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Beyond Politics: Removing the Progressive Drag on America

This fight requires much more than a few moments in a voting booth.

by
Jeff Perren

Bio

September 11, 2010 - 12:00 am
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Fortunately, returning America to a land of individualism and freedom with a Constitution-limited government does not require complete agreement on every thorny topic. Reducing government involvement lets each person try to peacefully persuade his neighbor without it becoming a matter of life and death, prosperity or poverty, freedom or parasitism, all or nothing.

First, Take Back Education

Pushing back against progressives in the public school system on the way to privatizing it entirely is one of the most important things freedom-loving individuals can do. When you’re fighting a serious outbreak of virus, the first priority is to stop spreading it. That means never being indifferent to what’s taught there. It means challenging school boards on textbook selection, teachers on essay topics, and more.

That will also have the most long-term impact, since the progressive views pumped into children there each year generate new vectors for the disease. Every year, millions of schoolchildren become new unwitting inductees into the progressive camp. Protecting kids there inoculates them against college professors who later inject more of the same, in more concentrated form.

At the same time, drain the swamp. That can be accomplished through more homeschooling when feasible. Parents can pool funds and expertise to start more private schools. That will decrease the cost, and help depopulate the public schools. Taxpayers can form ad hoc committees to push for returning curricula to the basics, insisting on mind-developing education in mathematics, reading, and writing. At minimum, an absence of progressive propaganda is a must.

Even public school boards are not always hopeless. Insisting on a broad body of historical and scientific facts, with real-life examples showing biased teachers and textbooks, can actually impact school officials. A calmly delivered, well-reasoned case that children need certain hard-won basic thinking skills — not automatic passing grades, self-esteem boosting exercises, or “green living” projects — can influence semi-reasonable administrators.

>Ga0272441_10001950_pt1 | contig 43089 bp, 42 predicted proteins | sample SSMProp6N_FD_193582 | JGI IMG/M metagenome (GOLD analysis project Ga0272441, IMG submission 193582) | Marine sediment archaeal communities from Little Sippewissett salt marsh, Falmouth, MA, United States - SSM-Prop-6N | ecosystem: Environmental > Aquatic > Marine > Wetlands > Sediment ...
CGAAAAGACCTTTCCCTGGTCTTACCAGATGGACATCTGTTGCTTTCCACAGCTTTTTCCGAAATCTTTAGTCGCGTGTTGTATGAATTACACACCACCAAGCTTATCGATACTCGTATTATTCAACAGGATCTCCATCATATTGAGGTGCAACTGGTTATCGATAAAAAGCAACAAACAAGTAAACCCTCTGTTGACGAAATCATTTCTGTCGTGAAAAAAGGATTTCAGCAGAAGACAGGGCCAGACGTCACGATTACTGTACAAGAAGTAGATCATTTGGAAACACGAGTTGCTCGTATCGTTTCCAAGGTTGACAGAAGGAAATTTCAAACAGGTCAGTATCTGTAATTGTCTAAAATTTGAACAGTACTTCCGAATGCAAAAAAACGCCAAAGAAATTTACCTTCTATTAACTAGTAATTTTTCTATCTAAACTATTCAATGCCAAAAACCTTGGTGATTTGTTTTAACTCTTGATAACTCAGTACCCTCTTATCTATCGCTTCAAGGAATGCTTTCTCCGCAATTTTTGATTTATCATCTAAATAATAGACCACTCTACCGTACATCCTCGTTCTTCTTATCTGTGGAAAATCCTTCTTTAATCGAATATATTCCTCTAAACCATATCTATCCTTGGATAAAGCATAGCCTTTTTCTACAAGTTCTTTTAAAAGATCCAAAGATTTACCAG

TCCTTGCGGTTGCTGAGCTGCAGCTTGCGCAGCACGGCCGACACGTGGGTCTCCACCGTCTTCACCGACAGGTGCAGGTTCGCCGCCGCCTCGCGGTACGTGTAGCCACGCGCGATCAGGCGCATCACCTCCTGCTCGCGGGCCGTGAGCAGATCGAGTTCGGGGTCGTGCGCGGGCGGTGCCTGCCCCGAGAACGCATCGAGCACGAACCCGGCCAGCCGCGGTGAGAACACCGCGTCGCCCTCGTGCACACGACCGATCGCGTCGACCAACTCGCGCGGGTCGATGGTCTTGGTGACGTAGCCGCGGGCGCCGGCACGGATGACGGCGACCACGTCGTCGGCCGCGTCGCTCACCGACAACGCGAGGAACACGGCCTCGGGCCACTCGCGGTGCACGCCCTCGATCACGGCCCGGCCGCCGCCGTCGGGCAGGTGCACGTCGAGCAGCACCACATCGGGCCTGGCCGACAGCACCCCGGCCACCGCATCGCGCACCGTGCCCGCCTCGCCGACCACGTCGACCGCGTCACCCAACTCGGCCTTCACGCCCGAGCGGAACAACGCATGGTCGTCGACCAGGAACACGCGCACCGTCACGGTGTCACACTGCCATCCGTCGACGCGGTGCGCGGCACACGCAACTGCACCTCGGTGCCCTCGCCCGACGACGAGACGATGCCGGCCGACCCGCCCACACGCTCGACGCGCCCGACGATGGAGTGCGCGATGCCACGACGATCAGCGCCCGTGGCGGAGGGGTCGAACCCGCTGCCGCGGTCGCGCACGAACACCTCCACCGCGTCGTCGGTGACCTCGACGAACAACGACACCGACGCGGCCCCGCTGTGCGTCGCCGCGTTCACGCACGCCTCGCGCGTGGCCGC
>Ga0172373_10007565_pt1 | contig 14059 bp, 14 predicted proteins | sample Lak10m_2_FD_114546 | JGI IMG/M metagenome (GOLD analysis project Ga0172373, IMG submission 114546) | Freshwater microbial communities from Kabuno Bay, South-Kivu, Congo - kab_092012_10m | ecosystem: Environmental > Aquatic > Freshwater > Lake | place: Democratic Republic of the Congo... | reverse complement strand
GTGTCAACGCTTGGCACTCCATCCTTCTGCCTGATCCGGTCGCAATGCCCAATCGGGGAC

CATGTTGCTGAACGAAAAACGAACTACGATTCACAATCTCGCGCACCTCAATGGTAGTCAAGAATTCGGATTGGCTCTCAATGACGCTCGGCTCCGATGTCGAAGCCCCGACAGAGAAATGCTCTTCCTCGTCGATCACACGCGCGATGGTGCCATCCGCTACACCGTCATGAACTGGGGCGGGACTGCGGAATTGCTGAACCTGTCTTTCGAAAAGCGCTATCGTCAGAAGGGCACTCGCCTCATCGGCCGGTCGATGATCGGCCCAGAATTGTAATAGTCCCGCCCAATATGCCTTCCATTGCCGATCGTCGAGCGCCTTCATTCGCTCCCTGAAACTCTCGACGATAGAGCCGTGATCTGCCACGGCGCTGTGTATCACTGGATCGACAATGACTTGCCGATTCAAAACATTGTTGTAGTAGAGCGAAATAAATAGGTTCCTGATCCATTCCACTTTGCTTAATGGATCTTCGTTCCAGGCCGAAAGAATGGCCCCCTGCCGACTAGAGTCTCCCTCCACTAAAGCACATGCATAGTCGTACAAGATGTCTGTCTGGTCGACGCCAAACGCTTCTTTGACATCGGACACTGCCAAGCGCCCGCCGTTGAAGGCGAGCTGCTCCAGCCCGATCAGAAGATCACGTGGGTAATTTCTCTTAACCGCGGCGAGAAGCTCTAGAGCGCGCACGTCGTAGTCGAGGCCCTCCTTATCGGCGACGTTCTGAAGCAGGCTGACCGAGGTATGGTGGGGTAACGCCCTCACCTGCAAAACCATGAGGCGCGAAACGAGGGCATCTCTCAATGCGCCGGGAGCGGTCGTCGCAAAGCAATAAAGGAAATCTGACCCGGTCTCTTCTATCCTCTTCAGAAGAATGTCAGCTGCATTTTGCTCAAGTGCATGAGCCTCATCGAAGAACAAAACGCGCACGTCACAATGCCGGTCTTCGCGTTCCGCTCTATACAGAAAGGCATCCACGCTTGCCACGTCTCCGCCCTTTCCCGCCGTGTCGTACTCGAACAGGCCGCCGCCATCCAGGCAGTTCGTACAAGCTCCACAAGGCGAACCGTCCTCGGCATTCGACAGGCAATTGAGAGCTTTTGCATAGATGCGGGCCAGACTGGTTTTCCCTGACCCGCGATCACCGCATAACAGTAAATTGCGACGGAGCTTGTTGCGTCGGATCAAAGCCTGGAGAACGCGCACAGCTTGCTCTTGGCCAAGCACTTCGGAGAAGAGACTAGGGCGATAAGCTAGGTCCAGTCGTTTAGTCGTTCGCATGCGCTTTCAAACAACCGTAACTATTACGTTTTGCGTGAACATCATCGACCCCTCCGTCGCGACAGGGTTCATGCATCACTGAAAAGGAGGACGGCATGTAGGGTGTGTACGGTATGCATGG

Dealing With Debate

There will be disagreements about how to shape the culture in a better direction, of course. To define “better” necessarily means adopting a certain set of values. It will help reduce the friction among the different demographics of the pro-liberty coalition if everyone kept in mind a few historical facts and some key agreed-upon goals.

One is: religious conservatives might consider that Christianity played an important role a hundred years ago in the creation and growth of the progressive movement. That fact alone is enough to show that the contemporary secularism they detect and decry has little to do with our current problems. They might also consider that there are literally millions of Hindus, Buddhists, atheists, and the merely indifferent or confused who also want the blessings of liberty for themselves and their families.

Similarly, the libertarian-minded should give serious thought to whether “anything goes” (provided only that no one initiates coercion) is the alpha and omega of a sound program for a free, just society. That subjectivism was, after all, the rallying cry of the 1960s, which midwifed so much of what we currently ail from. There’s no escaping the fact that all political decisions are ultimately moral choices, selections among competing values, and some really are objectively better than others.

Restoring America to a free country, one where the dominant ethos is respect for the individual’s rights and free exercise of judgment, won’t be easy. But despite the Pandora’s box of horrors visited on citizens by Washington the past three generations, the odds have never been better for a renaissance. The latest progressive heating of the melting pot so fast, so far has millions waking up to the hot water and looking for the knobs. Let’s turn more than just the one that registers a vote.

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Jeff Perren is a freelance writer. Educated in philosophy and physics, the lure of writing soon outweighed science. He lives in the Pacific Northwest and blogs at Shaving Leviathan.
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